Astronomers were able to take the first direct image of a black hole in 2019, thanks to the glow of material in its presence, but it is natural that many black holes are impossible to detect.
Now it appears that another team using the Hubble Space Telescope has finally found something no one has seen before, a completely invisible black hole, and it was announced in The Astrophysical Journal.
Black holes are what remain after large stars die and their cores collapse. They are incredibly dense, with gravity so strong that nothing can move fast enough to escape them, including light.
Astronomers are keen to study black holes because they can tell us a lot about the ways stars die, and by measuring the masses of black holes, we can tell what was happening in the stars’ last moments, when the cores were collapsing and their outer layers were expelled.
It may seem that black holes are by definition invisible, they earned their name after all by their ability to trap light, but we can still detect them by the way they interact with other things thanks to their strong gravitational pull, and hundreds of tiny black holes have been discovered from Through the way it interacts with other stars.
There are two different methods for such a discovery. In X-ray binary stars, where a star and a black hole orbit a common center while producing X-rays, the black hole’s gravitational field can pull material from its companion.
Matter revolves around the black hole, heating up due to friction as it does so, and hot matter glows brightly in X-ray light, making the black hole visible, and pairs of black holes can also be detected when they merge together, spiraling inward and emitting a short flash of gravitational waves , which are ripples in space-time.
There are many rogue black holes that drift through space without interacting with anything, which makes them difficult to detect, and this is a problem, because if we cannot detect isolated black holes, we cannot know how they formed and the stars that came from them died.
To discover such an invisible black hole, the team of scientists had to combine two types of observations over several years.
Einstein’s general theory of relativity predicts that massive objects will bend light as it passes through them, meaning that any light that passes near an invisible black hole, but not close enough to end up inside it, will bend in a similar way to light passing through a lens. This is called With a gravitational lens, it can be observed when a foreground object aligns with a background object, bending its light, and this method has already been used to study everything from galaxy clusters to planets around other stars.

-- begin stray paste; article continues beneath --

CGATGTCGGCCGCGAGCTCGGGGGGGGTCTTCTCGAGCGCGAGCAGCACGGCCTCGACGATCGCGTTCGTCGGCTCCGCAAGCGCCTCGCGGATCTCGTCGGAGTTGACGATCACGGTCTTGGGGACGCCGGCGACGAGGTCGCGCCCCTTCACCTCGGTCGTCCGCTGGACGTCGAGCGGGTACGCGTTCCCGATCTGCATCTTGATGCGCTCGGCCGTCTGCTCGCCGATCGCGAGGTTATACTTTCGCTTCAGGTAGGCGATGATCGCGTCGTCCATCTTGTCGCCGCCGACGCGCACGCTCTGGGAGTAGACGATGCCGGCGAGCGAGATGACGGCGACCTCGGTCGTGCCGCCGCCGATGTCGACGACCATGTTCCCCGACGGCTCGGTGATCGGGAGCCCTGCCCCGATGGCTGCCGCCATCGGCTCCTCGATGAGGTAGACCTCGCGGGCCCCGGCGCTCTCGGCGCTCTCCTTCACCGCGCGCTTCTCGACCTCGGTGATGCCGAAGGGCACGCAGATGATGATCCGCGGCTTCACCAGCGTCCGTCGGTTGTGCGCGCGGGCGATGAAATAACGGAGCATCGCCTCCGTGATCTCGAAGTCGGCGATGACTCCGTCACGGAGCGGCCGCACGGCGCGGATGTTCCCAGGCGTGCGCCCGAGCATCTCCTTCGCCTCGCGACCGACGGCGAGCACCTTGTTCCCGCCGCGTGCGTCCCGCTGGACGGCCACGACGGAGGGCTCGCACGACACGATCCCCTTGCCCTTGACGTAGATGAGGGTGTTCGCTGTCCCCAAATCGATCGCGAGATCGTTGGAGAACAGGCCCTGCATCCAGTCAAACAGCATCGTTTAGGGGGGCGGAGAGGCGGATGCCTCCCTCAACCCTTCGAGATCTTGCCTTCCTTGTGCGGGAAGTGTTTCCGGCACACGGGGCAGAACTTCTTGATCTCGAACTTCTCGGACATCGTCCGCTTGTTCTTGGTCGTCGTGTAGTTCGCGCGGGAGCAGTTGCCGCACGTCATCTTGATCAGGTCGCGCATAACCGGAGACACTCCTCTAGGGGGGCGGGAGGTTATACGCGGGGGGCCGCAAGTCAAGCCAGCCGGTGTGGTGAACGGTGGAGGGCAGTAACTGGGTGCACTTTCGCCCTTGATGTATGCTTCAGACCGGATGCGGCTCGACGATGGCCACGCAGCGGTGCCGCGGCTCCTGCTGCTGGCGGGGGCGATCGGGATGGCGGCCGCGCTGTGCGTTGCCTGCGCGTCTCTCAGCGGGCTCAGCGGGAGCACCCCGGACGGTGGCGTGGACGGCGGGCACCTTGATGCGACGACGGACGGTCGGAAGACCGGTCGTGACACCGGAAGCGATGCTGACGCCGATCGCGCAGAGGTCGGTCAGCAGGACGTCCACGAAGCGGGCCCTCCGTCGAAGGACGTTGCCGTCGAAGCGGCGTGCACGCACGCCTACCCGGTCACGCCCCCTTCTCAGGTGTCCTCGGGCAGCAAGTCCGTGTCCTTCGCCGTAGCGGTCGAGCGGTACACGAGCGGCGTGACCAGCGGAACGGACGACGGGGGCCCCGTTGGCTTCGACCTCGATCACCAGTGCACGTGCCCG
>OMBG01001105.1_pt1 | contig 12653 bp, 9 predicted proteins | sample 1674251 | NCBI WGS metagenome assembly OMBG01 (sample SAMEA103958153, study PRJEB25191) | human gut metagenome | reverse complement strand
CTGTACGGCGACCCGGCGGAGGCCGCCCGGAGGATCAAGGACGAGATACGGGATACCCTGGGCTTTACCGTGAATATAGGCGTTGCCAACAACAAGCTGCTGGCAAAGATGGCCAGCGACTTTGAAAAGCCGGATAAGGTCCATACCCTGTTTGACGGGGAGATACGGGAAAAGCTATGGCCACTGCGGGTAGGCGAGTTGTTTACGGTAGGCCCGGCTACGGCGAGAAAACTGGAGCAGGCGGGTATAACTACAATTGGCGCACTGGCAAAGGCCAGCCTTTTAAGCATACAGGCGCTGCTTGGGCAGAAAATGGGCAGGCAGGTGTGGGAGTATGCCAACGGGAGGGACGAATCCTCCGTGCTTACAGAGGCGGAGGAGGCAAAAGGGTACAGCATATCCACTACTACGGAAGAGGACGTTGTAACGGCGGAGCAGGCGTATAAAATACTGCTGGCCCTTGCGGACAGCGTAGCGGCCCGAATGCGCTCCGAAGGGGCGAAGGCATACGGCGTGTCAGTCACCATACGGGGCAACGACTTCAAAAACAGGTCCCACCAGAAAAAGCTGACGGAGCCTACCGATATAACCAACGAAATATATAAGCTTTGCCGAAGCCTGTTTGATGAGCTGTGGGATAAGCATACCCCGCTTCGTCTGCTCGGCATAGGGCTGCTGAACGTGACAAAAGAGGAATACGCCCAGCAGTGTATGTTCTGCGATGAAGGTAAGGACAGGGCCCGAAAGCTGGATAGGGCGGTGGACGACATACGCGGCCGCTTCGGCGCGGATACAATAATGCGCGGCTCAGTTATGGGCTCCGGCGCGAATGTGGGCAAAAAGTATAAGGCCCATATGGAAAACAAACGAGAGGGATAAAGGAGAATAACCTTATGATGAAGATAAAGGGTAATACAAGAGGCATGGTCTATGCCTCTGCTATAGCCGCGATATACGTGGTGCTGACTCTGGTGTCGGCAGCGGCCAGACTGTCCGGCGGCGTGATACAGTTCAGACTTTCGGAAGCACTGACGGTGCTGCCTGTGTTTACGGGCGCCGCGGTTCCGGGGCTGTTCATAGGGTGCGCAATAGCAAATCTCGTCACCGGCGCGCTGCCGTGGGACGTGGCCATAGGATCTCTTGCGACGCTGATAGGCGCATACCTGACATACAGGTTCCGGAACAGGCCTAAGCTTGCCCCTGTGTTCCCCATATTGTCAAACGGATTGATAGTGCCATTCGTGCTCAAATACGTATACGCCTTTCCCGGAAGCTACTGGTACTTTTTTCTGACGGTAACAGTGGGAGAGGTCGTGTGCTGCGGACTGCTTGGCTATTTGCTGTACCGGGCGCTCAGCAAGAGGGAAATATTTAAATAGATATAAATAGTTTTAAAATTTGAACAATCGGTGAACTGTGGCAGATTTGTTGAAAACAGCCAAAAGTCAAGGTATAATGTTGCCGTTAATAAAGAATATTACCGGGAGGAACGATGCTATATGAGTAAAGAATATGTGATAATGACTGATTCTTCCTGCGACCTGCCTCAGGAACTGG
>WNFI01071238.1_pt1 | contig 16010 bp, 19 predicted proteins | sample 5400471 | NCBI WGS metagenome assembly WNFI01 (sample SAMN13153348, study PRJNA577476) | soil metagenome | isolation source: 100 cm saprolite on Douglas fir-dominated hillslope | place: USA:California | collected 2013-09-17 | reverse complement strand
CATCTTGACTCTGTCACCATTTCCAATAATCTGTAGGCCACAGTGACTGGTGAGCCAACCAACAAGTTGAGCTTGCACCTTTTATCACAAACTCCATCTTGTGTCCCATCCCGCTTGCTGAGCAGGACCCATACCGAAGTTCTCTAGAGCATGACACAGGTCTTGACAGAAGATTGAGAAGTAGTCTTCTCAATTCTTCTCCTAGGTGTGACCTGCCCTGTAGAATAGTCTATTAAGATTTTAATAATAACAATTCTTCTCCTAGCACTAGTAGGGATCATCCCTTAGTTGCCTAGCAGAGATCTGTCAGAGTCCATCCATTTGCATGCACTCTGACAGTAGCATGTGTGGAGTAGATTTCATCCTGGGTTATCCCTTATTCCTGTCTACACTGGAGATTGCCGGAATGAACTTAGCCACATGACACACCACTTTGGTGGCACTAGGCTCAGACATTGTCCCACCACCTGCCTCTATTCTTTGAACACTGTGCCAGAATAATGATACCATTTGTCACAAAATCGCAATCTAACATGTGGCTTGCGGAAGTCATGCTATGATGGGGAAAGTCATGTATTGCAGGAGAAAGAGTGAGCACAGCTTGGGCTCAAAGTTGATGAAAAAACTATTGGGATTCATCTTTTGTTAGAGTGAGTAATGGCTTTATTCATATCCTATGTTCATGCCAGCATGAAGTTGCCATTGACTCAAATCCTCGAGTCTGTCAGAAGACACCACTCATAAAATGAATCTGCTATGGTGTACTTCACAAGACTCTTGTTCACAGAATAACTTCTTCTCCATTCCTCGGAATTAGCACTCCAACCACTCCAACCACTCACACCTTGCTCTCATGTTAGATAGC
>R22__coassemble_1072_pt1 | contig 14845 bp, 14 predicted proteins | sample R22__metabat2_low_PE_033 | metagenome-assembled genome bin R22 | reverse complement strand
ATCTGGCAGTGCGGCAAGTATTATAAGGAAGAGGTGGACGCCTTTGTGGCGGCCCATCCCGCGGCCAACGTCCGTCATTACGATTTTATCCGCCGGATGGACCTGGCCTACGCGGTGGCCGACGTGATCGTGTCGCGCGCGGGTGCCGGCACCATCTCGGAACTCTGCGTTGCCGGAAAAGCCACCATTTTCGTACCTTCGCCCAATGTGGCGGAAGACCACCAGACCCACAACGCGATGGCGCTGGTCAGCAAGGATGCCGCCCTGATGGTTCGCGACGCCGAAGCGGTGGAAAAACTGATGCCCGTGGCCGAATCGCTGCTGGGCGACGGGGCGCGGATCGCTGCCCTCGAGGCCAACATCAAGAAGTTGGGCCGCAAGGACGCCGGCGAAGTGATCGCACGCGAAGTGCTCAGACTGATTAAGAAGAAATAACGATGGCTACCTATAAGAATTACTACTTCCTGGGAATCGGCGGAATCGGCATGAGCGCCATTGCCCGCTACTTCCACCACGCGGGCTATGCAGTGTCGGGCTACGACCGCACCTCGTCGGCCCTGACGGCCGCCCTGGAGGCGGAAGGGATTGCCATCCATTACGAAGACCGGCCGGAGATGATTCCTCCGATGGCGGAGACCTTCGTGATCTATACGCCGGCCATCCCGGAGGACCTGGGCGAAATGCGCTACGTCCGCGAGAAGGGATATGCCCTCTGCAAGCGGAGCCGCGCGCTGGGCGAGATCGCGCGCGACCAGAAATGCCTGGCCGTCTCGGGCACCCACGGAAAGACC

The authors of this new research combined two types of gravitational lensing observations in their search for black holes, and it began with their observations of light from a distant star that suddenly magnified, making it appear brighter for a brief period before returning to normal.
And they couldn’t see any object in the foreground that was zoomed in via a gravitational lensing process. This suggested that the object might be a single black hole, something that hadn’t been seen before, and the problem was that it could just be a faint star.
Detecting whether it is a black hole or a faint star requires a lot of work, and here came the second type of gravitational lensing observations, as the authors took pictures with Hubble repeatedly for six years, and this allowed them to calculate the mass and distance of the object that caused the effect of the lens, and found that it It’s seven times the mass of our sun, and it’s located about 5,000 light-years away, which seems far away but is actually relatively close, and the star should be that big and that close to us, and since we can’t see it, they concluded that it must be an invisible black hole. .
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